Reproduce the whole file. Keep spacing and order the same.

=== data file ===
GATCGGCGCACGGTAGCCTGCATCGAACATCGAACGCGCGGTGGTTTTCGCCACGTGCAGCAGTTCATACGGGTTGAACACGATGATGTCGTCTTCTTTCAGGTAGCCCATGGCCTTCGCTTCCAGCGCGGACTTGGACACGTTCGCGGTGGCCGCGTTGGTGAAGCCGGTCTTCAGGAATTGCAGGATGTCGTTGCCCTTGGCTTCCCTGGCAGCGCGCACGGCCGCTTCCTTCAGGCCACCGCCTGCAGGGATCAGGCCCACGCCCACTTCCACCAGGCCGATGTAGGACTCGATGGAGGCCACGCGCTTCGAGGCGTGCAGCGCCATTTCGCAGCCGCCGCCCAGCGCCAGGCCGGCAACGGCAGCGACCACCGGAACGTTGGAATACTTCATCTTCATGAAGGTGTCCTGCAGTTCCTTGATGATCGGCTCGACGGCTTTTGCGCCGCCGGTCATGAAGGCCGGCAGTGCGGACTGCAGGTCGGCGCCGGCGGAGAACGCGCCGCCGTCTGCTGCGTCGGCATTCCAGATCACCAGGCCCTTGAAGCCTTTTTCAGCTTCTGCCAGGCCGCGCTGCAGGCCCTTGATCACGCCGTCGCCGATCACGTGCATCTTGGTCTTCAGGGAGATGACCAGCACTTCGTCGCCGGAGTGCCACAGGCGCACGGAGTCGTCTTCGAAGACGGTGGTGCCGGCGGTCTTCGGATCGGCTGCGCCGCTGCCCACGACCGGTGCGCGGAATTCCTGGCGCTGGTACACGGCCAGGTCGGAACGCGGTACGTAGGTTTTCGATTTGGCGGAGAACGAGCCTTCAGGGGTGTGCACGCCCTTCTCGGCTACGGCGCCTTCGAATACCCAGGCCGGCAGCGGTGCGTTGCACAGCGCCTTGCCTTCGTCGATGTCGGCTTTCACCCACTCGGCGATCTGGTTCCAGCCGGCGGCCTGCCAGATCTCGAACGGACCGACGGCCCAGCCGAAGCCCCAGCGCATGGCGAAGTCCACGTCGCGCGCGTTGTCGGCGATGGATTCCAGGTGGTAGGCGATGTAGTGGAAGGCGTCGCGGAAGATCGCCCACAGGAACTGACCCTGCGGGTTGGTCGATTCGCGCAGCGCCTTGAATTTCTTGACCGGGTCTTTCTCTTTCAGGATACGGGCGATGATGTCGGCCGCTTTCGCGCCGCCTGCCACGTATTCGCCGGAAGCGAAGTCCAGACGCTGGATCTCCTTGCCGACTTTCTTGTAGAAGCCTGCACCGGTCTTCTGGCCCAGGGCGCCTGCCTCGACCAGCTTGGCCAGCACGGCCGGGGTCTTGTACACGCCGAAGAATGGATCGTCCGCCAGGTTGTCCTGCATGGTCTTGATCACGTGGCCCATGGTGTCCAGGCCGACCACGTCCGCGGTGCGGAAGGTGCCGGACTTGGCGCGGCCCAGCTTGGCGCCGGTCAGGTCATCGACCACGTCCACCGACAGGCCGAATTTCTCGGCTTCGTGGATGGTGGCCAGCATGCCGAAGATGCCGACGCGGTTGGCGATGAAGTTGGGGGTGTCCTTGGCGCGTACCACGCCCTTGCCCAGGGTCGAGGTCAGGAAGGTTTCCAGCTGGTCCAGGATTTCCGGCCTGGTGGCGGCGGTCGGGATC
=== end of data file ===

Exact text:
GATCGGCGCACGGTAGCCTGCATCGAACATCGAACGCGCGGTGGTTTTCGCCACGTGCAGCAGTTCATACGGGTTGAACACGATGATGTCGTCTTCTTTCAGGTAGCCCATGGCCTTCGCTTCCAGCGCGGACTTGGACACGTTCGCGGTGGCCGCGTTGGTGAAGCCGGTCTTCAGGAATTGCAGGATGTCGTTGCCCTTGGCTTCCCTGGCAGCGCGCACGGCCGCTTCCTTCAGGCCACCGCCTGCAGGGATCAGGCCCACGCCCACTTCCACCAGGCCGATGTAGGACTCGATGGAGGCCACGCGCTTCGAGGCGTGCAGCGCCATTTCGCAGCCGCCGCCCAGCGCCAGGCCGGCAACGGCAGCGACCACCGGAACGTTGGAATACTTCATCTTCATGAAGGTGTCCTGCAGTTCCTTGATGATCGGCTCGACGGCTTTTGCGCCGCCGGTCATGAAGGCCGGCAGTGCGGACTGCAGGTCGGCGCCGGCGGAGAACGCGCCGCCGTCTGCTGCGTCGGCATTCCAGATCACCAGGCCCTTGAAGCCTTTTTCAGCTTCTGCCAGGCCGCGCTGCAGGCCCTTGATCACGCCGTCGCCGATCACGTGCATCTTGGTCTTCAGGGAGATGACCAGCACTTCGTCGCCGGAGTGCCACAGGCGCACGGAGTCGTCTTCGAAGACGGTGGTGCCGGCGGTCTTCGGATCGGCTGCGCCGCTGCCCACGACCGGTGCGCGGAATTCCTGGCGCTGGTACACGGCCAGGTCGGAACGCGGTACGTAGGTTTTCGATTTGGCGGAGAACGAGCCTTCAGGGGTGTGCACGCCCTTCTCGGCTACGGCGCCTTCGAATACCCAGGCCGGCAGCGGTGCGTTGCACAGCGCCTTGCCTTCGTCGATGTCGGCTTTCACCCACTCGGCGATCTGGTTCCAGCCGGCGGCCTGCCAGATCTCGAACGGACCGACGGCCCAGCCGAAGCCCCAGCGCATGGCGAAGTCCACGTCGCGCGCGTTGTCGGCGATGGATTCCAGGTGGTAGGCGATGTAGTGGAAGGCGTCGCGGAAGATCGCCCACAGGAACTGACCCTGCGGGTTGGTCGATTCGCGCAGCGCCTTGAATTTCTTGACCGGGTCTTTCTCTTTCAGGATACGGGCGATGATGTCGGCCGCTTTCGCGCCGCCTGCCACGTATTCGCCGGAAGCGAAGTCCAGACGCTGGATCTCCTTGCCGACTTTCTTGTAGAAGCCTGCACCGGTCTTCTGGCCCAGGGCGCCTGCCTCGACCAGCTTGGCCAGCACGGCCGGGGTCTTGTACACGCCGAAGAATGGATCGTCCGCCAGGTTGTCCTGCATGGTCTTGATCACGTGGCCCATGGTGTCCAGGCCGACCACGTCCGCGGTGCGGAAGGTGCCGGACTTGGCGCGGCCCAGCTTGGCGCCGGTCAGGTCATCGACCACGTCCACCGACAGGCCGAATTTCTCGGCTTCGTGGATGGTGGCCAGCATGCCGAAGATGCCGACGCGGTTGGCGATGAAGTTGGGGGTGTCCTTGGCGCGTACCACGCCCTTGCCCAGGGTCGAGGTCAGGAAGGTTTCCAGCTGGTCCAGGATTTCCGGCCTGGTGGCGGCGGTCGGGATC